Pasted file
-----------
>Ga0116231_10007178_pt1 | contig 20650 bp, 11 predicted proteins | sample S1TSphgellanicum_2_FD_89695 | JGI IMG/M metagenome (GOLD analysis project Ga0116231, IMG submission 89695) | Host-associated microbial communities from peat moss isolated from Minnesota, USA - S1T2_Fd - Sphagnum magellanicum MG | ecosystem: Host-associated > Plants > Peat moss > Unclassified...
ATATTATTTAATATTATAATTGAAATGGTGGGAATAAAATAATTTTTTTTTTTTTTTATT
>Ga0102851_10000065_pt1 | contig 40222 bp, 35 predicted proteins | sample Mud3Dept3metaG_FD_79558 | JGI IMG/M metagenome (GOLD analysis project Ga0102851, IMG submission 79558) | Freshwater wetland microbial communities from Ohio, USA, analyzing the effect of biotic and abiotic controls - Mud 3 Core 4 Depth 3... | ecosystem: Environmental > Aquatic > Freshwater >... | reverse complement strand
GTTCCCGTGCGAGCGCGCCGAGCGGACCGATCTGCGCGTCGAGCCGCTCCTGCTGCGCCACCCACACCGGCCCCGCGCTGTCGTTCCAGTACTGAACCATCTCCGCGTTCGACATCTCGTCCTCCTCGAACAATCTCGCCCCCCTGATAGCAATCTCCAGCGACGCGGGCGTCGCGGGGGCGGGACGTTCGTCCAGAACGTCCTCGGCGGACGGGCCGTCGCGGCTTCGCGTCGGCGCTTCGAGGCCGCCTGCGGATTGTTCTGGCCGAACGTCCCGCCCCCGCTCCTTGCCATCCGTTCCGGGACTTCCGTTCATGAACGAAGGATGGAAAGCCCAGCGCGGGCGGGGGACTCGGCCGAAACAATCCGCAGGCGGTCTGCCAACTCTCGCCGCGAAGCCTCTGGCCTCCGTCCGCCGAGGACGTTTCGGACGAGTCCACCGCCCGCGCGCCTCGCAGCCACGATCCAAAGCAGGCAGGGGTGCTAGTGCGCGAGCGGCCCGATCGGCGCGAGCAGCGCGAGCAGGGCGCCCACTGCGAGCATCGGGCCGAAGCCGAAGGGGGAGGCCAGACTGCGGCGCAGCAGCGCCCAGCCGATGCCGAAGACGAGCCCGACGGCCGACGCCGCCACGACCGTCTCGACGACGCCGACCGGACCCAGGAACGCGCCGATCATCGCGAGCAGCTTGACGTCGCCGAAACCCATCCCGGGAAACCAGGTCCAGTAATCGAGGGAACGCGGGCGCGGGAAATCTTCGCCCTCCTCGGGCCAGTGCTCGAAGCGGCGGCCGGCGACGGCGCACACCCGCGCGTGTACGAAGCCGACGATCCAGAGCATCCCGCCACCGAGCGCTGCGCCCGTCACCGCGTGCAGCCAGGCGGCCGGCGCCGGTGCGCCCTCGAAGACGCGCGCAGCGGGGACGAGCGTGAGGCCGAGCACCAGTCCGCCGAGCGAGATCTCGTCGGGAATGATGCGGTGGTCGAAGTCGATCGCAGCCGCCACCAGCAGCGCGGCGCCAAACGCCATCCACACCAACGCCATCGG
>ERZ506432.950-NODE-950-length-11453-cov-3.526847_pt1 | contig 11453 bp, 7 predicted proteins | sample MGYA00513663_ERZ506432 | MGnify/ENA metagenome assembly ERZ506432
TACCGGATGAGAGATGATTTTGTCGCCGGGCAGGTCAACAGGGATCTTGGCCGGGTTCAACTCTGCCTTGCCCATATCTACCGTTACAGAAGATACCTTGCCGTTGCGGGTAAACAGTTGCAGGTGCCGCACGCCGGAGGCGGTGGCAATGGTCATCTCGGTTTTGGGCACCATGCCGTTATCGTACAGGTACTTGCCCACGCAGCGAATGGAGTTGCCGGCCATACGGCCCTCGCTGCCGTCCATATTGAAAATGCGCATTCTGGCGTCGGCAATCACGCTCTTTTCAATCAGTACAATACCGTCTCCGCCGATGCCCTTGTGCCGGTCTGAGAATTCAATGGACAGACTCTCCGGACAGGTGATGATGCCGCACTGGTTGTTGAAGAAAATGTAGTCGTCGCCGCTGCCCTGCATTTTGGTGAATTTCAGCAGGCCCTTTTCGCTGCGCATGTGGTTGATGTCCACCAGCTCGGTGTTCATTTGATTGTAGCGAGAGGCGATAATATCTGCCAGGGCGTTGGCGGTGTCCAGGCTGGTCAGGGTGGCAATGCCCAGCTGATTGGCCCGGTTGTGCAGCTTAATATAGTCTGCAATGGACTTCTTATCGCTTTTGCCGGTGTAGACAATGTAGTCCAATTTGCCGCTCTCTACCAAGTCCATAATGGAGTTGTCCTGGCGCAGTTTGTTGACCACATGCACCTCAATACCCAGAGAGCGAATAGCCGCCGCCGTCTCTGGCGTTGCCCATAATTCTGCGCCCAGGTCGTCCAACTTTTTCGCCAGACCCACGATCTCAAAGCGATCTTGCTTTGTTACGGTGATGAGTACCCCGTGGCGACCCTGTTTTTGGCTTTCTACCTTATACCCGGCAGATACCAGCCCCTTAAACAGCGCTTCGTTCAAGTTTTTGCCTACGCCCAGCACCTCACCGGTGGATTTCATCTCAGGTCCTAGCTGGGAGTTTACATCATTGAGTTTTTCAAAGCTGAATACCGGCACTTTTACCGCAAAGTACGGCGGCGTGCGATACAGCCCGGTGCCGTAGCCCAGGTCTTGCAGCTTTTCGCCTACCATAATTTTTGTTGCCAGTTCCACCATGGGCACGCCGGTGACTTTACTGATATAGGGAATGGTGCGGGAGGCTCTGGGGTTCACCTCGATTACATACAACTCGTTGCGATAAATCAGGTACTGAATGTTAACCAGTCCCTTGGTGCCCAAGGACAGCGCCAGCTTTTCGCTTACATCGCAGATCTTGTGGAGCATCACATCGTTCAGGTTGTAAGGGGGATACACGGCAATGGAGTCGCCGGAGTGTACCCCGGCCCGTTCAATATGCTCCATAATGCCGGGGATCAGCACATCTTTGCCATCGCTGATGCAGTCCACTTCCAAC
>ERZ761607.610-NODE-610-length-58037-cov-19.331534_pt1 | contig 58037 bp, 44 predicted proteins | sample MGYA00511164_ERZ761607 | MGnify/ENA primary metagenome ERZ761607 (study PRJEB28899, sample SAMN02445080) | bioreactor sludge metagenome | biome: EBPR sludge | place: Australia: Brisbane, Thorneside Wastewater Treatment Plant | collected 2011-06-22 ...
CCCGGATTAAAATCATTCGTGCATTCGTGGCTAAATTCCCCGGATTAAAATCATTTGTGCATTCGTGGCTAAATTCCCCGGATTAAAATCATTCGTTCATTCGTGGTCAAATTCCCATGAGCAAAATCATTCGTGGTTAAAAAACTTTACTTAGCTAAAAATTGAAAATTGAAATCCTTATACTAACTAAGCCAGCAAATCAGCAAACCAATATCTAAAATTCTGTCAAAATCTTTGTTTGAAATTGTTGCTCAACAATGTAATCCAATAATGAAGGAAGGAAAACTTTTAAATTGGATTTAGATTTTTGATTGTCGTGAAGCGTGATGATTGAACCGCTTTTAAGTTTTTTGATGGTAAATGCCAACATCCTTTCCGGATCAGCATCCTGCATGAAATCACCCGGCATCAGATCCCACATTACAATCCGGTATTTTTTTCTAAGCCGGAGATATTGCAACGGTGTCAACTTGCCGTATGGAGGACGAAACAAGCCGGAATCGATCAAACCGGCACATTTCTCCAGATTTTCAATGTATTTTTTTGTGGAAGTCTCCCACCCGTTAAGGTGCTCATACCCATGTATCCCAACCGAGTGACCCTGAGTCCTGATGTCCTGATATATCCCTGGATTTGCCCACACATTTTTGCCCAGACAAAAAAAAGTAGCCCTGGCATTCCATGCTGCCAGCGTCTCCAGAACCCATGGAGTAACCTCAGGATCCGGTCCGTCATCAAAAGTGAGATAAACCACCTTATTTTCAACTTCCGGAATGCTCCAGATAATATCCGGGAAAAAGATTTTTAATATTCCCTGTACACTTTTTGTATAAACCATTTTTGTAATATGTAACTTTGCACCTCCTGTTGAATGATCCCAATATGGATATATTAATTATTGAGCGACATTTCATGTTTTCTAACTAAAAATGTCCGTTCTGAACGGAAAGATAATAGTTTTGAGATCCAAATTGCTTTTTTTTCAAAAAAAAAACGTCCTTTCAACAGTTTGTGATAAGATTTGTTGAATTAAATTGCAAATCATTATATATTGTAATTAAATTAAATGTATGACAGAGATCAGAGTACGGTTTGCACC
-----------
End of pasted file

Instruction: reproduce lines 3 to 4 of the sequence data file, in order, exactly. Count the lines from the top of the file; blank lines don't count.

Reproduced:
>Ga0102851_10000065_pt1 | contig 40222 bp, 35 predicted proteins | sample Mud3Dept3metaG_FD_79558 | JGI IMG/M metagenome (GOLD analysis project Ga0102851, IMG submission 79558) | Freshwater wetland microbial communities from Ohio, USA, analyzing the effect of biotic and abiotic controls - Mud 3 Core 4 Depth 3... | ecosystem: Environmental > Aquatic > Freshwater >... | reverse complement strand
GTTCCCGTGCGAGCGCGCCGAGCGGACCGATCTGCGCGTCGAGCCGCTCCTGCTGCGCCACCCACACCGGCCCCGCGCTGTCGTTCCAGTACTGAACCATCTCCGCGTTCGACATCTCGTCCTCCTCGAACAATCTCGCCCCCCTGATAGCAATCTCCAGCGACGCGGGCGTCGCGGGGGCGGGACGTTCGTCCAGAACGTCCTCGGCGGACGGGCCGTCGCGGCTTCGCGTCGGCGCTTCGAGGCCGCCTGCGGATTGTTCTGGCCGAACGTCCCGCCCCCGCTCCTTGCCATCCGTTCCGGGACTTCCGTTCATGAACGAAGGATGGAAAGCCCAGCGCGGGCGGGGGACTCGGCCGAAACAATCCGCAGGCGGTCTGCCAACTCTCGCCGCGAAGCCTCTGGCCTCCGTCCGCCGAGGACGTTTCGGACGAGTCCACCGCCCGCGCGCCTCGCAGCCACGATCCAAAGCAGGCAGGGGTGCTAGTGCGCGAGCGGCCCGATCGGCGCGAGCAGCGCGAGCAGGGCGCCCACTGCGAGCATCGGGCCGAAGCCGAAGGGGGAGGCCAGACTGCGGCGCAGCAGCGCCCAGCCGATGCCGAAGACGAGCCCGACGGCCGACGCCGCCACGACCGTCTCGACGACGCCGACCGGACCCAGGAACGCGCCGATCATCGCGAGCAGCTTGACGTCGCCGAAACCCATCCCGGGAAACCAGGTCCAGTAATCGAGGGAACGCGGGCGCGGGAAATCTTCGCCCTCCTCGGGCCAGTGCTCGAAGCGGCGGCCGGCGACGGCGCACACCCGCGCGTGTACGAAGCCGACGATCCAGAGCATCCCGCCACCGAGCGCTGCGCCCGTCACCGCGTGCAGCCAGGCGGCCGGCGCCGGTGCGCCCTCGAAGACGCGCGCAGCGGGGACGAGCGTGAGGCCGAGCACCAGTCCGCCGAGCGAGATCTCGTCGGGAATGATGCGGTGGTCGAAGTCGATCGCAGCCGCCACCAGCAGCGCGGCGCCAAACGCCATCCACACCAACGCCATCGG